type PF t ∷ * → *
  unwrap ∷ t → PF t t
  wrap   ∷ PF t t → t

Here unwrap converts a value into its pattern functor form, and wrap converts back. For example, here is the Regular instance I had used for lists:

instance Regular [a] where
  type PF [a] = Const () :+: Const a :*: Id

  unwrap []     = InL (Const ())
  unwrap (a:as) = InR (Const a :*: Id as)

  wrap (InL (Const ()))          = []
  wrap (InR (Const a :*: Id as)) = a:as

Again, we have an embedding/projection pair, rather than a genuine isomorphism:

wrap ∘ unwrap ≡ id
unwrap ∘ wrap ⊑ id

The inequality comes from ⊥ values occurring in PF [a] [a] at type Const () [a], (), (Const a :*: Id) [a], Const a [a], or Id [a].

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Another angle on zippers

The zipper is an efficient and elegant data structure for purely functional editing of tree-like data structures, first published by Gérard Huet. Zippers maintain a location of focus in a tree and support navigation operations (up, down, left, right) and editing (replace current focus).

The original zipper type and operations are customized for a single type, but it’s not hard to see how to adapt to other tree-like types, and hence to regular data types. There have been many follow-up papers to The Zipper, including a polytypic version in the paper Type-indexed data types.

All of the zipper adaptations and generalizations I’ve seen so far maintain the original navigation interface. In this post, I propose an alternative interface that appears to significantly simplify matters. There are only two navigation functions instead of four, and each of the two is specified and implemented via a fairly simple one-liner.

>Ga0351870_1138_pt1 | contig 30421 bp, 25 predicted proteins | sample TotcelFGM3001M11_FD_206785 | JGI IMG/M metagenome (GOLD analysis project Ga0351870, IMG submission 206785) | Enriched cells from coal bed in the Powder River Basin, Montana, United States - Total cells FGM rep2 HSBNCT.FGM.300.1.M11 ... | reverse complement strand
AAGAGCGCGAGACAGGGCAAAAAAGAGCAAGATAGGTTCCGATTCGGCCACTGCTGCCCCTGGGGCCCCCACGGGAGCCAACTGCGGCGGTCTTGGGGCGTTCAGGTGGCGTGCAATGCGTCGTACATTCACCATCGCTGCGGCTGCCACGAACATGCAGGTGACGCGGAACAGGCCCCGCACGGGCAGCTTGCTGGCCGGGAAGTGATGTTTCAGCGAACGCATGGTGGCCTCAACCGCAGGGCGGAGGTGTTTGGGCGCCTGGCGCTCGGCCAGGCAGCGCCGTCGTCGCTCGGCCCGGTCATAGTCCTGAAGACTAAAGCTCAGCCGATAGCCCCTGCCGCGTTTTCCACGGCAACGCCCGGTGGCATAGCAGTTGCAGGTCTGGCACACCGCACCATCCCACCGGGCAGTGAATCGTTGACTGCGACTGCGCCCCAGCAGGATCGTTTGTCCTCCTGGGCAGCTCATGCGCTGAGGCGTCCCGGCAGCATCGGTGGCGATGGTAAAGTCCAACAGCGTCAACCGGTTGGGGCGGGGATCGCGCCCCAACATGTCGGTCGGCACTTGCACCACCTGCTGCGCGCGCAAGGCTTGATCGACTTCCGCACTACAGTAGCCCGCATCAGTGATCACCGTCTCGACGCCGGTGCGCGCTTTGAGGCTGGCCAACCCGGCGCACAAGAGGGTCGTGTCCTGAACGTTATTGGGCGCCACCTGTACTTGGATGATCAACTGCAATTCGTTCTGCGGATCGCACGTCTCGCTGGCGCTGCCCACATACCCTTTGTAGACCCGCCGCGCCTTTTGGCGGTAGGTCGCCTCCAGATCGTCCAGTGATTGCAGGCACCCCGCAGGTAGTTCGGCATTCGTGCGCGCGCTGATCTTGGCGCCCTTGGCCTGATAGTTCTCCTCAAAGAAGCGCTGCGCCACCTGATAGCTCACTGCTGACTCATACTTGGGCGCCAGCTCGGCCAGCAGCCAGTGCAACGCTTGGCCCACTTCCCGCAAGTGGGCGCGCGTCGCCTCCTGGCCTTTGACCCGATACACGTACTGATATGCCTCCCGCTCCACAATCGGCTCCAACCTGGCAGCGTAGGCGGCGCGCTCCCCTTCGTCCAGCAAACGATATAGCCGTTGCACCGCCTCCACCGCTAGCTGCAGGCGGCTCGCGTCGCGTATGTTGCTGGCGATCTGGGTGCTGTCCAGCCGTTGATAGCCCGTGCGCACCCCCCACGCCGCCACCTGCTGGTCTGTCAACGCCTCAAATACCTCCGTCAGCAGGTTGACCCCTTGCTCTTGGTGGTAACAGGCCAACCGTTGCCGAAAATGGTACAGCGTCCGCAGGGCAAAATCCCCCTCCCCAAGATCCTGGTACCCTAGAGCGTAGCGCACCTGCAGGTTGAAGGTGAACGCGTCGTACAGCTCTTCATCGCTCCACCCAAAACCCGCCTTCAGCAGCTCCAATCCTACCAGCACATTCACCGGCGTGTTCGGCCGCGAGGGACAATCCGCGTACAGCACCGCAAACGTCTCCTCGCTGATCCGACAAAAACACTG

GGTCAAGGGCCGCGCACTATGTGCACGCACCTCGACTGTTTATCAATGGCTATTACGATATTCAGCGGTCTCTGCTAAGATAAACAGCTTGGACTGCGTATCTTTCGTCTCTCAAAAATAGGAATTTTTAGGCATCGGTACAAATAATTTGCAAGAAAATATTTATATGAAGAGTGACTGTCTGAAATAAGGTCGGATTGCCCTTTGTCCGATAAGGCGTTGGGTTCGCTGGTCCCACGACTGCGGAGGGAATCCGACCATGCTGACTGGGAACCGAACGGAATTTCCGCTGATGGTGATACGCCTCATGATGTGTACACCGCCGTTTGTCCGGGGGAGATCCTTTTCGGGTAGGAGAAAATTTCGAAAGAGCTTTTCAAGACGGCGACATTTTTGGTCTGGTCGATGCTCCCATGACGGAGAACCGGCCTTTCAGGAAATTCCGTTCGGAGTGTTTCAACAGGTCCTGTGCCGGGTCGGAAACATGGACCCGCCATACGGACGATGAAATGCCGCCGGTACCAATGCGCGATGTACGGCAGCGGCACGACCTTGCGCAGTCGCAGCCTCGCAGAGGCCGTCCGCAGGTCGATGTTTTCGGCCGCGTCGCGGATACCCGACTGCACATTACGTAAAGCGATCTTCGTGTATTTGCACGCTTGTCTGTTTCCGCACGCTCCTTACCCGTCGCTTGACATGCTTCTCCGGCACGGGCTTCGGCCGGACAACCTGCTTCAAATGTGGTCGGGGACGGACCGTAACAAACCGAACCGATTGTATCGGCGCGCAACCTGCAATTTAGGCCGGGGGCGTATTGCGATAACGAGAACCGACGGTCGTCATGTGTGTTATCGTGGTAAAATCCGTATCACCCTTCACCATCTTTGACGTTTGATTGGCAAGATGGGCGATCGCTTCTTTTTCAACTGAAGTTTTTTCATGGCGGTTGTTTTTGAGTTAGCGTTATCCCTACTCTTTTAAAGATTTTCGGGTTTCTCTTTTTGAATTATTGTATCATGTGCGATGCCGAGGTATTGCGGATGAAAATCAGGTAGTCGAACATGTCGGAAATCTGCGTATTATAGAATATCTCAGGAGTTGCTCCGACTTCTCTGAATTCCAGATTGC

I haven’t used this new zipper formulation in an application yet, so I do not know whether some usefulness has been lost in simplifying the interface.

The code in this blog post is taken from the Haskell library functor-combo and completes the Holey type class introduced in Differentiation of higher-order types.


  • 2010-07-29: Removed some stray Just applications in up definitions. (Thanks, illissius.)
  • 2010-07-29: Augmented my complicated definition of tweak2 with a much simpler version from Sjoerd Visscher.
  • 2010-07-29: Replaced fmap (first (:ds')) with (fmap.first) (:ds') in down definitions. (Thanks, Sjoerd.)

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Differentiation of higher-order types

A “one-hole context” is a data structure with one piece missing. Conor McBride pointed out that the derivative of a regular type is its type of one-hole contexts. When a data structure is assembled out of common functor combinators, a corresponding type of one-hole contexts can be derived mechanically by rules that mirror the standard derivative rules learned in beginning differential calculus.

I’ve been playing with functor combinators lately. I was delighted to find that the data-structure derivatives can be expressed directly using the standard functor combinators and type families.

The code in this blog post is taken from the Haskell library functor-combo.

See also the Haskell Wikibooks page on zippers, especially the section called “Differentiation of data types”.

I mean this post not as new research, but rather as a tidy, concrete presentation of some of Conor’s delightful insight.

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Details for non-strict memoization, part 1

In Non-strict memoization, I sketched out a means of memoizing non-strict functions. I gave the essential insight but did not show the details of how a nonstrict memoization library comes together. In this new post, I give details, which are a bit delicate, in terms of the implementation described in Elegant memoization with higher-order types.